The major story in pro wrestling over the past few weeks has been the impending sale of Impact Wrestling (better known as TNA), which reportedly needs to go through soon if the company has any chance of staying in business into 2017. This week’s development of TNA president Billy Corgan suing the company kickstarted a new round of reports about Impact Wrestling’s current financial crisis.
According to Dave Meltzer at the Wrestling Observer Newsletter, TNA is currently $3.4 million in debt, with that money owed to Aroluxe (the company fronted by the Harris Twins, who financed at least one round of TV tapings), MCC Acquisitions and Anthem Sports (both of which have connections as the money behind Fight Network, and all signs point to one of those companies being the entity that financed the most recent batch of TV tapings). According to Meltzer, TNA has already sold some of its media library to Anthem. There is no telling how that could affect WWE’s efforts to obtain that library for the WWE Network.
As if that debt and the Corgan lawsuit weren’t bad enough, David Bixenspan and SEScoops reported that the state of Tennessee has filed a lien against TNA due to unpaid taxes, which gives the state the right to seize TNA property if the debt remains unpaid. Adding to TNA’s woes are some nebulous music licensing issues (also likely due to money owed), which nearly got Thursday’s episode of Impact Wrestling pulled before airing, but eventually aired with the entrance themes for Mike Bennett and DJ Zema Ion muted.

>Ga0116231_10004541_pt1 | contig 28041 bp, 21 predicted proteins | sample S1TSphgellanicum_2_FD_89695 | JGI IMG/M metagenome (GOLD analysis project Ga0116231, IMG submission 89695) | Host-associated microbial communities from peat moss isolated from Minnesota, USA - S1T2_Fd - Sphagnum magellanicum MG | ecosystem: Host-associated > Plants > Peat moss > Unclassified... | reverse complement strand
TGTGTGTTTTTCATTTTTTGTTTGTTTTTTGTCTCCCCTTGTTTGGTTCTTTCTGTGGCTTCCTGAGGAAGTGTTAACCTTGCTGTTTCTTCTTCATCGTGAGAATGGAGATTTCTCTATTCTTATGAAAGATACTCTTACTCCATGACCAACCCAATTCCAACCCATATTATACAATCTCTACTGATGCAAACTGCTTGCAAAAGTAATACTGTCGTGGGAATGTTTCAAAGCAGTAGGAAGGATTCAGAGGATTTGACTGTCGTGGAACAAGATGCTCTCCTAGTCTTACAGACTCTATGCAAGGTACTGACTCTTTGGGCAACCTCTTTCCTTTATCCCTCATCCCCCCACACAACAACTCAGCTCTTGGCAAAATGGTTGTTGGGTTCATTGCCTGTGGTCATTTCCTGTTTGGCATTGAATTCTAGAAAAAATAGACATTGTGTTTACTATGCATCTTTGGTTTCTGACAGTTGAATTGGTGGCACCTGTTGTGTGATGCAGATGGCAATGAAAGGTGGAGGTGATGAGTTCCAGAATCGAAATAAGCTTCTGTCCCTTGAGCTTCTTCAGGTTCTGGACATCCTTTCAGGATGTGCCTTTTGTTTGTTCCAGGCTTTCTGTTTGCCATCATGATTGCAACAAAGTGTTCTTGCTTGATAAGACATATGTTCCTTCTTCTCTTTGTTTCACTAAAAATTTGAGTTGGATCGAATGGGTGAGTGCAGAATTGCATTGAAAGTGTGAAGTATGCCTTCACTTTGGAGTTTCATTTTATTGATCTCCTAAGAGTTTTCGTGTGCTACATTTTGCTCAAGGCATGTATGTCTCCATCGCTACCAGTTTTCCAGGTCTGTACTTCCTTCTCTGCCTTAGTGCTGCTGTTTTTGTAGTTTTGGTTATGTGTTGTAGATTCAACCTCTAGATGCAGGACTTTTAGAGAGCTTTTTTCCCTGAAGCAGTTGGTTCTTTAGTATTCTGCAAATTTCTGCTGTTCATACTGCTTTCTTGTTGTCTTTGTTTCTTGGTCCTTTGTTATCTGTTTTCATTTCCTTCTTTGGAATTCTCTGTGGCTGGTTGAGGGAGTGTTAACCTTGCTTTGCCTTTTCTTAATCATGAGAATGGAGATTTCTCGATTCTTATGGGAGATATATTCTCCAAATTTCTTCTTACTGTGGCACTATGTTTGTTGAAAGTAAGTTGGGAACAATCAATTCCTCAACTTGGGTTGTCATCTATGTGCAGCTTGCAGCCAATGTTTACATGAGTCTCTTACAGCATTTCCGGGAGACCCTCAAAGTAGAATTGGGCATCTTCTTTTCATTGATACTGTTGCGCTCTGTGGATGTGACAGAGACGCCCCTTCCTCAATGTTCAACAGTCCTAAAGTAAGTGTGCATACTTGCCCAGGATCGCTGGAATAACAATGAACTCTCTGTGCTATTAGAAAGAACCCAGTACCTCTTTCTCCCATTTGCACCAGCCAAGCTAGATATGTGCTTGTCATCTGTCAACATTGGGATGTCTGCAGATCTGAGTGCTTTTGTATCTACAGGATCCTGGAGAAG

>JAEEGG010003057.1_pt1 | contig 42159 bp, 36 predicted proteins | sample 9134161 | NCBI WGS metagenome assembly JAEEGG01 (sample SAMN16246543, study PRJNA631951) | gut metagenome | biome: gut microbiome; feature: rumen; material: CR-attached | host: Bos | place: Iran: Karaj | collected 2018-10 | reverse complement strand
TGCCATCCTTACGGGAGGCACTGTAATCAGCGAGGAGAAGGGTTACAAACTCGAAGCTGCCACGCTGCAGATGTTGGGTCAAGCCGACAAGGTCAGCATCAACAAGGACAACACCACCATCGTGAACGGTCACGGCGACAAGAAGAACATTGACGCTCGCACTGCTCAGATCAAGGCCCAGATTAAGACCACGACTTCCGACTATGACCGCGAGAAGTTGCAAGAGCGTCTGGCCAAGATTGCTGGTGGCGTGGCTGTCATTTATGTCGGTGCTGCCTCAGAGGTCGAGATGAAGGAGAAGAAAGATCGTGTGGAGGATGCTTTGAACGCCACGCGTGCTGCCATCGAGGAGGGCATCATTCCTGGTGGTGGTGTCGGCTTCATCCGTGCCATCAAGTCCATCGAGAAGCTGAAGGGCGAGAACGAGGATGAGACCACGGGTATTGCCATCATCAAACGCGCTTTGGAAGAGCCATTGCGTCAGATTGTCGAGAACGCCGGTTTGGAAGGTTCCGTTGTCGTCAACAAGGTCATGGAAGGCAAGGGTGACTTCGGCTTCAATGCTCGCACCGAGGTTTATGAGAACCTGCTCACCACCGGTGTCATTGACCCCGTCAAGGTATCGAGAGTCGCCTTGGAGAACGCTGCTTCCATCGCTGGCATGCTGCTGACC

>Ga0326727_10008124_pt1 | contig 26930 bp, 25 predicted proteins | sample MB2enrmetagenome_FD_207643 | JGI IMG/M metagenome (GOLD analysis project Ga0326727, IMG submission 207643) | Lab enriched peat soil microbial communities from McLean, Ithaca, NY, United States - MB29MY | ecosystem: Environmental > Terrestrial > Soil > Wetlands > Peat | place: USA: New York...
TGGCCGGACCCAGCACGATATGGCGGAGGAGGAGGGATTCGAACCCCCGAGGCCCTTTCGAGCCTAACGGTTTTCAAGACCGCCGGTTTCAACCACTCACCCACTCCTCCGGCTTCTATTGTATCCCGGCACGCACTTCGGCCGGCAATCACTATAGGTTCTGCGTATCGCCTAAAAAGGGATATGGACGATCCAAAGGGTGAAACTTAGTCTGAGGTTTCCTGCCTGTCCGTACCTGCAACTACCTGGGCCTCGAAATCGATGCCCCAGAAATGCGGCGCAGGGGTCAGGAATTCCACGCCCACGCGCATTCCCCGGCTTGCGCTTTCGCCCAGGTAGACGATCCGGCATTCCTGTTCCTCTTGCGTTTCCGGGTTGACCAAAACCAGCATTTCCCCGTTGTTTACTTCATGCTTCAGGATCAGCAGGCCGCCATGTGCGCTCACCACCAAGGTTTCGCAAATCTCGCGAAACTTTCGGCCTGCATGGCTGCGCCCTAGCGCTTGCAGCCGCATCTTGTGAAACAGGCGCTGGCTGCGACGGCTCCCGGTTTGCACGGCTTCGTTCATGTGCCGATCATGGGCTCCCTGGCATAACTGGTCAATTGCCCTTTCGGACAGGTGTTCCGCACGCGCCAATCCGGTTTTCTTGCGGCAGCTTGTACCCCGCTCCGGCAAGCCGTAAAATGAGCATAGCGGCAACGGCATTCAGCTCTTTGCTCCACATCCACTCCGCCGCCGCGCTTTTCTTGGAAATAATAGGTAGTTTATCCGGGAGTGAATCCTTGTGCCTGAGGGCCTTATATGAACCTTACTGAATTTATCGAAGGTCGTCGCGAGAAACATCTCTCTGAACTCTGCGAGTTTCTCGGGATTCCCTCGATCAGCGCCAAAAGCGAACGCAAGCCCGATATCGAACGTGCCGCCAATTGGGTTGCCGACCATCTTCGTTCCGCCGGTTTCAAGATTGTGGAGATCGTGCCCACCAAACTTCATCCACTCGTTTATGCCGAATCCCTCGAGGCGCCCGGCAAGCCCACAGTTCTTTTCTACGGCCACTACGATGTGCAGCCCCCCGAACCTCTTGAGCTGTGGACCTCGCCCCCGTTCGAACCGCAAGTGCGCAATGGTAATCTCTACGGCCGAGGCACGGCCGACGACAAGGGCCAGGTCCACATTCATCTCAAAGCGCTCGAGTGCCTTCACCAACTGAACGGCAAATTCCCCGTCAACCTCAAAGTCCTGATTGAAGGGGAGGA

So, yeah … things could definitely be better.
When asked whether “this could be the end” for TNA, Meltzer had this to say:
the walls are closing in. Too bad, it's been building for years and they never quelled it. https://t.co/Surw5Q87j8
— Dave Meltzer (@davemeltzerWON) October 15, 2016
That’s certainly some very grim language to be using right now. TNA has been rumored to be at death’s door for a handful of years, but things have never before been this dire. Make no mistake: TNA going out of business would be very bad for wrestling and for wrestling fans, and particularly for all of the employees of Impact Wrestling, who will have one fewer viable place to work if the company goes under.